This is the second in a five-part post that follows the Mountain Safety Council’s Outdoor Code.
1. Plan your trip
2. Tell someone your plans
3. Be aware of the weather
4. Know your limits
5. Take sufficient supplies
In this post I will be explaining things I have done in preparation for the trail, and how I went around planning for such a big adventure.
Everyone plans, or doesn’t plan, a little differently. My planning started long before I had set a time aside in my life to do the trail. Several years ago, I decided I wanted to do a long distance hike, and then decided my first one should be the one in my own beautiful country – and the idea to do the Te Araroa was born.
For the last several hiking seasons, I have been following along several great blogs who have helped me learn and experience the trail as it happens and the before and after.
My partner and I decided to go to Canada and do a working holiday in 2016, and I knew I wanted to plan to do the TA on my return.
About 5 months ago I got a bit more serious about actually planning.
My biggest resources for trail planning have been
The Te Araroa Trust’s website teararoa.org.nz which has everything you need, trail notes, maps, status of trail, know before you go and many handy downloads. There are resources for budgeting, guidelines for packing and an insight to things to expect in New Zealand.
The Te Araroa Trust does an incredible job providing all of this so if you are walking the trail, or even just wish to support an incredible group of passionate individuals who make the TA possible, please donate to the trust [on the website].
Another great resource has been personal blogs of walkers hiking the trail in previous seasons. Not just hiking the TA but I have followed many hikers across the Pacific Crest Trail, Appalachian Trail, Great Divide Trail and more. Getting a feel for the personal insight of others experiencing trails has allowed some emotional and mental preparation for the trials of the trail to come.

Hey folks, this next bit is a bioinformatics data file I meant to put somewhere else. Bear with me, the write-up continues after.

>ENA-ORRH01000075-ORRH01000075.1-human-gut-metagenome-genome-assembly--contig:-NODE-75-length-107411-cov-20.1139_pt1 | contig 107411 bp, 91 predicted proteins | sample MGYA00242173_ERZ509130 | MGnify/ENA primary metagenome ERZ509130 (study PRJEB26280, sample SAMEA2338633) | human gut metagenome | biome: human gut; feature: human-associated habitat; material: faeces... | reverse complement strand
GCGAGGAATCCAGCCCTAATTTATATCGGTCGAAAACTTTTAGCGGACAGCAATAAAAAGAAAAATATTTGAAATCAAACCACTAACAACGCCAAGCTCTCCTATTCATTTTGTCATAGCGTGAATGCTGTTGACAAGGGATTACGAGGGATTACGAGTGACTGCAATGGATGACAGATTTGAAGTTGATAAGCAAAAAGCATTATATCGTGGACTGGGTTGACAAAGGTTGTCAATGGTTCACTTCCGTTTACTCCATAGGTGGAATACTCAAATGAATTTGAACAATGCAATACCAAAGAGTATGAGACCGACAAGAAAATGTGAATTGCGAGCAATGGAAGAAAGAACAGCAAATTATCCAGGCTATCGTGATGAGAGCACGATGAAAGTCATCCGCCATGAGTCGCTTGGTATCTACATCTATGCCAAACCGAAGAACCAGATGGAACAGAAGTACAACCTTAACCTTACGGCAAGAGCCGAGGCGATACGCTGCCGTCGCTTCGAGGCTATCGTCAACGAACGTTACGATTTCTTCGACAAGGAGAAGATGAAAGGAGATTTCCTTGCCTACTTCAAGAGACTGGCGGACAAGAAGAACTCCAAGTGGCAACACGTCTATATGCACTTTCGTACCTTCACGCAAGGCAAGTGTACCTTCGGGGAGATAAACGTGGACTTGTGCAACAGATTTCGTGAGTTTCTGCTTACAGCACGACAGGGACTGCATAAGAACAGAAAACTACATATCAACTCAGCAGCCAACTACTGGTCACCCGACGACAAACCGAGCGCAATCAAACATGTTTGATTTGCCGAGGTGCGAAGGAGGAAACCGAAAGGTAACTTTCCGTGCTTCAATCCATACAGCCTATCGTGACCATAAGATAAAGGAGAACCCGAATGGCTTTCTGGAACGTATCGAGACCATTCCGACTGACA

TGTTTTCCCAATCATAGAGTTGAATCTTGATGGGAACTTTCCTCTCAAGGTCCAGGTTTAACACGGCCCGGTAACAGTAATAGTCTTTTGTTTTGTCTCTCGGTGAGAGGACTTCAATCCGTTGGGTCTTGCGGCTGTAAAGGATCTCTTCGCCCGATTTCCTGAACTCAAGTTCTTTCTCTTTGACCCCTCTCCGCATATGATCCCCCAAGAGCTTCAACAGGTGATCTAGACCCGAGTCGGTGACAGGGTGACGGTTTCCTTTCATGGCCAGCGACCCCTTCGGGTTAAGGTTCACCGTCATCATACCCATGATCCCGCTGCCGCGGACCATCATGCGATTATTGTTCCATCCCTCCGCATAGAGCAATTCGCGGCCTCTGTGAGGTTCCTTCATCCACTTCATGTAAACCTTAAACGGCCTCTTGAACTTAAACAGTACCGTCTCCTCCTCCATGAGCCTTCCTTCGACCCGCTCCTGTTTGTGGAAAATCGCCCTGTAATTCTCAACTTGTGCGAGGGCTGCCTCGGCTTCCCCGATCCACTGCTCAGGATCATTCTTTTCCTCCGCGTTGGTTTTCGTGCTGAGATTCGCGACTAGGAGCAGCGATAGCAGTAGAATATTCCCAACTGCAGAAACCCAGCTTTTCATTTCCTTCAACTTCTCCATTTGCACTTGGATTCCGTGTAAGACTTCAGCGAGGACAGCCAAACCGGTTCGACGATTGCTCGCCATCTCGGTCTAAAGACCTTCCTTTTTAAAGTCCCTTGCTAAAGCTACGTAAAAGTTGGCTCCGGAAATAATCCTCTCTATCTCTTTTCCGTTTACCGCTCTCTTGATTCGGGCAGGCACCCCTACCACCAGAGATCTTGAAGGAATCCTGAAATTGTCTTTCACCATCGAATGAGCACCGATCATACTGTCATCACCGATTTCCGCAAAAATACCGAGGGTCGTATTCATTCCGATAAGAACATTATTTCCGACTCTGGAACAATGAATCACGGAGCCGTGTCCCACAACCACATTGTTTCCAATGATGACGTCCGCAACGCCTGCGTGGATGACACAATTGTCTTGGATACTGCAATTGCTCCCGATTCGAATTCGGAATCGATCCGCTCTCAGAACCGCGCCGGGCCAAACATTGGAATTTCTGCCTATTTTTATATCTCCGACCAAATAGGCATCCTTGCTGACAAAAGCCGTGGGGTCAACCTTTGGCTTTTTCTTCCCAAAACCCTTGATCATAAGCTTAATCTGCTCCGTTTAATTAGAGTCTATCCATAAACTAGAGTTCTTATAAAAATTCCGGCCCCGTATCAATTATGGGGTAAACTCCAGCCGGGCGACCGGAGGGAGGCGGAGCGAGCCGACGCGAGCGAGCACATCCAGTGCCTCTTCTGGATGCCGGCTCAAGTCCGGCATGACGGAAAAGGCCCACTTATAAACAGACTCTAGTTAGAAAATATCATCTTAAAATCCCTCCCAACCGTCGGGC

Actually being on trail has been key in preparation for me as I already have been hiking extensively over the last several years in varied terrain. Many kilometers in Australia, New Zealand, and Canada have given me some training to prep me for the trail.
I have had an incredible two summers in Canada working and living in an outdoor mecca in the Canadian Rockies, where every week I would venture into the backcountry for two or three days at a time. I have also tried my hand at some longer treks, notably in April I did the Sunshine Coast Trail in British Columbia over 10 days and the West Coast trail over 7.
Youtube videos have been instrumental in getting an idea of landscape, weather conditions and gear that people use on the trail. And also the reality of trail life as well as super inspiring scenery!
Although useful in describing the interesting history and giving track by track analysis, the Te Araroa, a walking guide to NZ’s long trail book by Geoff Chapple is best used as stay at home book for those following your adventure or to help preplan certain sections. It shouldn’t be used as a day to day bible for detailed on track planning. It’s a tad heavy for the backpack too! But it’s a wonderful overview both in the written detail and photos and maps included.
So where to start? I think breaking things down is the way to go. Things I looked at were :
– Skills required
– Logistics and timings
Let’s start with gear.
I accumulated the majority of my hiking stuff in Canada, and already had some pieces from years ago that I’ve kept. Research, trial and error and use in the field has helped me narrow down a gear list that I am happy and comfortable with, with flexibility for improvement on trail. For more info on gear I’m taking , check out my previous post Take Sufficient Supplies – Gear for the Te Araroa.
Using a lot of my gear was good planning too. Food is an important part of planning in terms of thinking about different meals , and by actually doing many multiday hikes I know things I like to eat,how to cook them, how much gas I usually use.
Being a person who lives fairly frugally, I knew that I could easily save enough to cover a hike especially with all my gear already sorted, as gear is a major factor. I will be doing a break down of my budget at the end of the TA to see how it went. It has been useful that I know how much food etc costs in NZ, and having travelled around a lot living in our converted van, am used to the on the road costs of travelling in NZ, hostels etc.
Handy tip – you will spend more than you think!
I am lucky that I don’t have any debts to pay and no payments to upkeep while on this hike like mortgages/rent etc. A priority was getting ahead with my student loan so that there is no stress on trail.
I will be keeping tally of my spending on trail. I already know that the amount of food will increase spectacularly, and that I will look to treat myself in towns.